Gangway and Boarding Accidents

Working near or on a vessel poses numerous health risks for workers. However, one source of ship accidents concerns the gangway. Serious incidents affect not only employees but also visitors and tourists who travel on cruises.


Boarding mishaps often occur because of inclement weather that creates slippery conditions on the pathway leading to and from a craft. The failure to alert people about the dangers of wet gangways can lead to a destructive slip. Improperly maintained walking surfaces between a shore and the entrance to a vessel also contributes to employee and passenger falls. Unless you put yourself in harm’s way by performing an unsafe maneuver, the liability for the slipping most likely falls on the owner of the ship. Other possible causes include inadequately connected gangways that prompt a sudden shift in the structure of the pathway. The gangway rope might have failed as well.

Boarding falls often lead to head and back injuries, as well as bone and muscle ailments for the arms, legs, and shoulders. The worst case accident scenario is an event called “man overboard.” Despite the gender reference, the incident can affect women and children. The serious event can occur because of bad weather and/or a turbulent open body of water. Prolonged exposure to cold water might cause the potential life threatening medical condition called hypothermia. The potential of drowning also exists, and any deaths caused by vessels owners are legal cause for the filing of a wrongful death lawsuit.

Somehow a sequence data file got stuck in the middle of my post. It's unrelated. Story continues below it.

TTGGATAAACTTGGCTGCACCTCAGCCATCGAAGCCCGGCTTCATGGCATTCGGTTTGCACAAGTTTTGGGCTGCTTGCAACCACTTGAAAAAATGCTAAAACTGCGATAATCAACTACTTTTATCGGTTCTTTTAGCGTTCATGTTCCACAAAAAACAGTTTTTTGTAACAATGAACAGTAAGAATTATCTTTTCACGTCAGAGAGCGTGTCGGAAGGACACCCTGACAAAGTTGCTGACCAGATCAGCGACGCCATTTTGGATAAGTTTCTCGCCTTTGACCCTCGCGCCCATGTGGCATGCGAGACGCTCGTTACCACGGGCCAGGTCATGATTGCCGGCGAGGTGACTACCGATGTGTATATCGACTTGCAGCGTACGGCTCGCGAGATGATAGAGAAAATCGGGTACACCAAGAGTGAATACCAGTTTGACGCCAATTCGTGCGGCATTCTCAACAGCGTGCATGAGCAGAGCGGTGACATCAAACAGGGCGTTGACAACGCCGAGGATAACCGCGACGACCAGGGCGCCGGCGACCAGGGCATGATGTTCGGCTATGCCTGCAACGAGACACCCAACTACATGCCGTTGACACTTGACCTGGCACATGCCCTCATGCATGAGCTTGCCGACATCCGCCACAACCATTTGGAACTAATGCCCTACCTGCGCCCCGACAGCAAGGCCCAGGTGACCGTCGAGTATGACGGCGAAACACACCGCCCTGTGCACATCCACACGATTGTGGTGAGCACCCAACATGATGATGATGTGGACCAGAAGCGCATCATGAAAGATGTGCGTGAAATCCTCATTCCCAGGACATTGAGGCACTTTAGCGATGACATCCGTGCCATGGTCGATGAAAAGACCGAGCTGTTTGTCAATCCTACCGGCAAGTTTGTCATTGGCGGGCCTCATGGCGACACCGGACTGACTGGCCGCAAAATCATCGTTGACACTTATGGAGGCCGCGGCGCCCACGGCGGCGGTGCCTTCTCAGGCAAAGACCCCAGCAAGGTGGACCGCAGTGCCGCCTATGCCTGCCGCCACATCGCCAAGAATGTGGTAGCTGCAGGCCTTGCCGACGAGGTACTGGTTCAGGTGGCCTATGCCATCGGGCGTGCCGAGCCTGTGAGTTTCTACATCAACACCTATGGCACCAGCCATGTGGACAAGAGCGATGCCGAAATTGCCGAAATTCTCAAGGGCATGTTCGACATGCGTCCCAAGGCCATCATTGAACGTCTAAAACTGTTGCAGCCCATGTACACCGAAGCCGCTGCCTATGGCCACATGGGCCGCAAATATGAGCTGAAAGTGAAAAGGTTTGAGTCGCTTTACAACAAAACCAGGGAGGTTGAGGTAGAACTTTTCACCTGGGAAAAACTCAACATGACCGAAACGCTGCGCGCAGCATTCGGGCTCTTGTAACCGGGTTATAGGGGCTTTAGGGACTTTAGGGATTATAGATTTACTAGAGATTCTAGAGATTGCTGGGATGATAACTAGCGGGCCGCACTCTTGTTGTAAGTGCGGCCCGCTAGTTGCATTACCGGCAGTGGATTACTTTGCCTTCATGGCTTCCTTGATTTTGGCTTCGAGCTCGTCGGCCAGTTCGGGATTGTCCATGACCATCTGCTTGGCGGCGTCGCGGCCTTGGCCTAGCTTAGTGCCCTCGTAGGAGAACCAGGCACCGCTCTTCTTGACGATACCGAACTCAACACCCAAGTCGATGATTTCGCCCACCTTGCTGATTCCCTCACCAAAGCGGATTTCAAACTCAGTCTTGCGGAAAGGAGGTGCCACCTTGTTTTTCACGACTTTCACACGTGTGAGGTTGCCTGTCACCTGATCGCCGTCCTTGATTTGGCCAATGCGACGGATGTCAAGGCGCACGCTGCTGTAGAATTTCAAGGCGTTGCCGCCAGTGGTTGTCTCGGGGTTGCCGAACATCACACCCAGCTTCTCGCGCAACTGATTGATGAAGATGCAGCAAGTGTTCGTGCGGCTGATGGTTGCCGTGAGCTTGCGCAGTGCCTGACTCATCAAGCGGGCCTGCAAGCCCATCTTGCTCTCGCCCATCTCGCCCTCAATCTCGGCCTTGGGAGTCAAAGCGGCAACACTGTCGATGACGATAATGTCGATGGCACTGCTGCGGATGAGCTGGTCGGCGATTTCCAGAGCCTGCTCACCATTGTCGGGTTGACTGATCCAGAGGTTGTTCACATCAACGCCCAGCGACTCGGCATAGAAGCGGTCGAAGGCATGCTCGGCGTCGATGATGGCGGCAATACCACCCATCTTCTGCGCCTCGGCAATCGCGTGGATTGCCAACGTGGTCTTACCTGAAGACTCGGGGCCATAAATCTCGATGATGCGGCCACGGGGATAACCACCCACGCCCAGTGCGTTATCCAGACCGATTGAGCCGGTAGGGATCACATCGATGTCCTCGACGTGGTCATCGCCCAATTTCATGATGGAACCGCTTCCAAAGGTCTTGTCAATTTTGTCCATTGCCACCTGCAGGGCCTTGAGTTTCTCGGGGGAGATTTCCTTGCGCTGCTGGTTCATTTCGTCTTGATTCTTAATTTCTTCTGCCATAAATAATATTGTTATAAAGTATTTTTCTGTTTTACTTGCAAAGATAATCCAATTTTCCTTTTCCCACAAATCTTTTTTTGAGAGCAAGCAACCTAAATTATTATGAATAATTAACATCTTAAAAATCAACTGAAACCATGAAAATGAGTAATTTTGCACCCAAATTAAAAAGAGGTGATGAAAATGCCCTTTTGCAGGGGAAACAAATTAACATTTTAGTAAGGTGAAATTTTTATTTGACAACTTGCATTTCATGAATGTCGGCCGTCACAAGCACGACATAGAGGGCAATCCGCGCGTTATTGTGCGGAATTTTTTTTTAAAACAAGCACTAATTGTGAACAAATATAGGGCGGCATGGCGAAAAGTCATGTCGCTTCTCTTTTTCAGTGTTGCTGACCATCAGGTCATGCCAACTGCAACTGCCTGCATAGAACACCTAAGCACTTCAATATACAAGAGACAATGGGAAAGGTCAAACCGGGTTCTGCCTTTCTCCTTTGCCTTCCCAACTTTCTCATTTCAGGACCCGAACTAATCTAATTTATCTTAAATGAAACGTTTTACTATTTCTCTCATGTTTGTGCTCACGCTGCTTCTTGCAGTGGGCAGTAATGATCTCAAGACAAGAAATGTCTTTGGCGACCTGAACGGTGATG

Risk vs. Negligence

Working in the maritime industry produces at the very least, challenging work conditions. The higher than average health risks presented by making a living on a craft does not mean you have to accept employer negligence that exacerbated the health concerns. Several industry and more importantly federally issued safety standards apply to the prevention of walkway and boarding accidents.

For examples, members of the ship’s crew must closely follow safety guidelines to protect tourists enjoying cruise vacations. Vessel operators must implement safety measures that protect the team of seamen who have made employment on navigable waters a vocation. Lack of training and poor maintenance creates legal liability for the owner. Many cases of negligence involve overworked crew members who made poor decisions under intense pressure.


For workers and passengers who suffer physical damage because of a gangway and boarding accident triggered by a faulty pathway, a few maritime laws offer some financial protection in the form of compensation. Both the Jones Act and Longshore and Harbor Workers’ Compensation Act (LHWCA) include provisions that require negligent employers to pay monetary damages for lost wages, medical treatment, and pain and suffering. The LHWCA includes a provision that requires employers to offer rehabilitation services to injured employees. Some cases mandate the payment of a stipend for living expenses, as long as the worker received injuries that resulted from an accident caused by company negligence.

The myriad maritime laws passed in the state, and federal level can confuse harbor workers and tourists who temporarily live on cruise ships. If you believe you have sustained wounds because of operator neglect, you should contact an attorney who has successfully litigated many similar cases. After an initial consultation, the lawyer will decide whether you have enough evidence to file a lawsuit against the employer, or if you were a passenger, file a lawsuit against the vessel owner and members of the crew.

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